The UK’s decision to leave the EU has created uncertainty about the future of European cooperation. This comes at a time when it is more important than ever that European institutions do their job and help to develop solutions to the challenges Europe and the EU member countries are facing:

  • They must help to maintain stability and predictability. This means stabilising Europe’s unpredictable neighbouring areas and ensuring that Europe is able to deal with the large flows of migrants and refugees crossing its borders.
  • They must promote economic growth and job creation. Otherwise we risk a whole generation being left behind, without hope for the future and without livelihoods.
  • They must find answers to the challenges that affect the everyday lives of people in Europe.

I can promise that Norway will shoulder its share of the responsibility and take part in international processes to address these challenges. 

For a small and open economy like ours, there is no alternative to international trade and binding cooperation. And we all benefit from this.

Norway faces a twofold challenge in the time ahead. Our oil and gas industry still gives us substantial revenues, but in the future, it will no longer be the engine of economic growth that it has been during the past few decades. We need to create new jobs in other productive and profitable industries.

At the same time, Norway must help to ensure that the world achieves the two-degree target, and we intend to be climate neutral by 2050.  We will make the transition to a low-carbon economy. 

The key to tackling these two challenges is to create green jobs that generate tax revenues and benefit society as a whole. There are more than enough ideas for subsidised jobs. But we cannot live off subsidies.  We can’t have a green shift that puts us in the red.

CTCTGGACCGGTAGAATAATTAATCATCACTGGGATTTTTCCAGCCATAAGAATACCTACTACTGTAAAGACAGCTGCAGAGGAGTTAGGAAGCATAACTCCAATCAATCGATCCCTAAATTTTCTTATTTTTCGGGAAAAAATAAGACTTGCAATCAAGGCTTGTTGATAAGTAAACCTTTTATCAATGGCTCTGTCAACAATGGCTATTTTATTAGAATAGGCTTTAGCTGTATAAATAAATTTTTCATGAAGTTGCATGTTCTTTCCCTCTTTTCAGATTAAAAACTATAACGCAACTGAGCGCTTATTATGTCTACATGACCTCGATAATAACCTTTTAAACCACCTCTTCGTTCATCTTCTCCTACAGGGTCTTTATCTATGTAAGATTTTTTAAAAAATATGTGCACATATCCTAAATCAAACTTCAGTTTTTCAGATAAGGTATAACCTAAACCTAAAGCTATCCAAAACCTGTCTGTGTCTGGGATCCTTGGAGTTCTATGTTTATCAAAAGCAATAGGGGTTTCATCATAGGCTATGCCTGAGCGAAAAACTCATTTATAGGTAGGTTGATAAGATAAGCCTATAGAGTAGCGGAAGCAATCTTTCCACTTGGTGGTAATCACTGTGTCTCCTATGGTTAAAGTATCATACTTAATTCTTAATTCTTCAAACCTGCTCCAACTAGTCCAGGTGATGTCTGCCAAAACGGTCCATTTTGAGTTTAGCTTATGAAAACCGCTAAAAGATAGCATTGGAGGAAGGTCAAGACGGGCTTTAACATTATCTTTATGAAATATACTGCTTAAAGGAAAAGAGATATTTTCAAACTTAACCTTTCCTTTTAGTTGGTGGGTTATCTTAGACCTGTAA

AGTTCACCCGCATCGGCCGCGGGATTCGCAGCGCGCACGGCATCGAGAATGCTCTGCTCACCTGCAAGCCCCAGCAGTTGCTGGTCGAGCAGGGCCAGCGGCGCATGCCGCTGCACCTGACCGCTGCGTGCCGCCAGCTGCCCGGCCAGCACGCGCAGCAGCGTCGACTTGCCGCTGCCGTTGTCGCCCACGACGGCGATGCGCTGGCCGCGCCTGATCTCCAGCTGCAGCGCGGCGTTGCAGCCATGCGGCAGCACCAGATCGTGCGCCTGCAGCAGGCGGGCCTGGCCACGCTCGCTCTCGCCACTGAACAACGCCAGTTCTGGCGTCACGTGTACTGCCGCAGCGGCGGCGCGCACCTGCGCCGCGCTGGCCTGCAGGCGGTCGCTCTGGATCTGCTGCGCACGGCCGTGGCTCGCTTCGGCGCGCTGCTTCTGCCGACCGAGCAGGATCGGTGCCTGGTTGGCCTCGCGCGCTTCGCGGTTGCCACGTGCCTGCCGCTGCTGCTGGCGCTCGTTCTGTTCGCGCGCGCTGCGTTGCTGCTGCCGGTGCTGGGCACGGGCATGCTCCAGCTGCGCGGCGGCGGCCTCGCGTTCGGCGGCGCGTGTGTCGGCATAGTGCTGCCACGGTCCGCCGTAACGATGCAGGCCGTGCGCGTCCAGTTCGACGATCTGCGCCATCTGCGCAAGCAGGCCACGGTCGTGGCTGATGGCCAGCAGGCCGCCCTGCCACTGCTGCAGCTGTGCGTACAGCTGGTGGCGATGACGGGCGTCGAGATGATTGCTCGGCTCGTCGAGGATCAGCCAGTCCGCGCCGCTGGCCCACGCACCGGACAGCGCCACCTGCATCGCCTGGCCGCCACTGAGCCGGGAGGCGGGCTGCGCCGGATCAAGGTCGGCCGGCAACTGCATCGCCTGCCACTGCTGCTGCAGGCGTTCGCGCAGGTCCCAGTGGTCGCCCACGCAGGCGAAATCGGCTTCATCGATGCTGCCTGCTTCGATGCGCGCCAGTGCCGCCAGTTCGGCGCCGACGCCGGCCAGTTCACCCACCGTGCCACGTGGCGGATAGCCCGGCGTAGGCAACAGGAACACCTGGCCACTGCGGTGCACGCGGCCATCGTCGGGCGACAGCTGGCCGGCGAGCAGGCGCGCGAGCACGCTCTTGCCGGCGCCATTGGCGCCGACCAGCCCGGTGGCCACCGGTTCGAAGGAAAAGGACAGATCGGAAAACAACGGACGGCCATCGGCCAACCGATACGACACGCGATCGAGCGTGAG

This doesn’t mean that the state has no role to play in making the transition to a green economy. We need to do our part if we are to exploit the full potential of green technology.

Norway has been through many difficult restructuring processes. In the 1800s, we made the transition from an agricultural to an industrial society. The early 1900s saw the development of hydropower and the first major industries, which gave rise to new jobs and revenues. The latter part of the twentieth century brought rapid and far-reaching technological advances that made the oil age possible.  

Time and again, we have seen that new challenges result in new technology, new industries and new jobs.

Now the situation is different. We need to make the transition from a highly profitable oil and gas industry to something that may have a more normal level of profits. In the past, we have always moved in the direction of something more profitable.

The New Climate Economy report from the Global Commission on the Economy and Climate has shown, however, that making the transition to a green economy can be profitable. Technological innovation and investments in low-emission alternatives can lead to stronger growth, more jobs and higher profits for companies, and can spur economic development.

I would like to mention three examples of how new technology is being used in combination with Norwegian resources to create growth and a greener society:

  • Fosen Vind is to build what will be Europe’s largest onshore wind power facility, an investment of NOK 11 billion.
  • Hydro’s plant at Karmøy is developing more climate-friendly aluminium production, with NOK 1.5 billion in government support channelled through Enova. Parts of the plant’s electricity need will be supplied from Fosen Vind.
  • Elkem produces the world’s most environmentally friendly solar grade silicon, and is currently developing new operations with support from Enova amounting to NOK 72 million.

Just over a month ago, I visited Slovakia. There I had the chance to visit the Norwegian company TOMRA’s manufacturing and distribution facility in Senec. TOMRA started out in the 1970s in a garage in Asker, some 20 kilometres west of Oslo, with the development of the first machine for returning empty bottles. It has since grown into a global company offering smart solutions for promoting effective use of the world’s resources.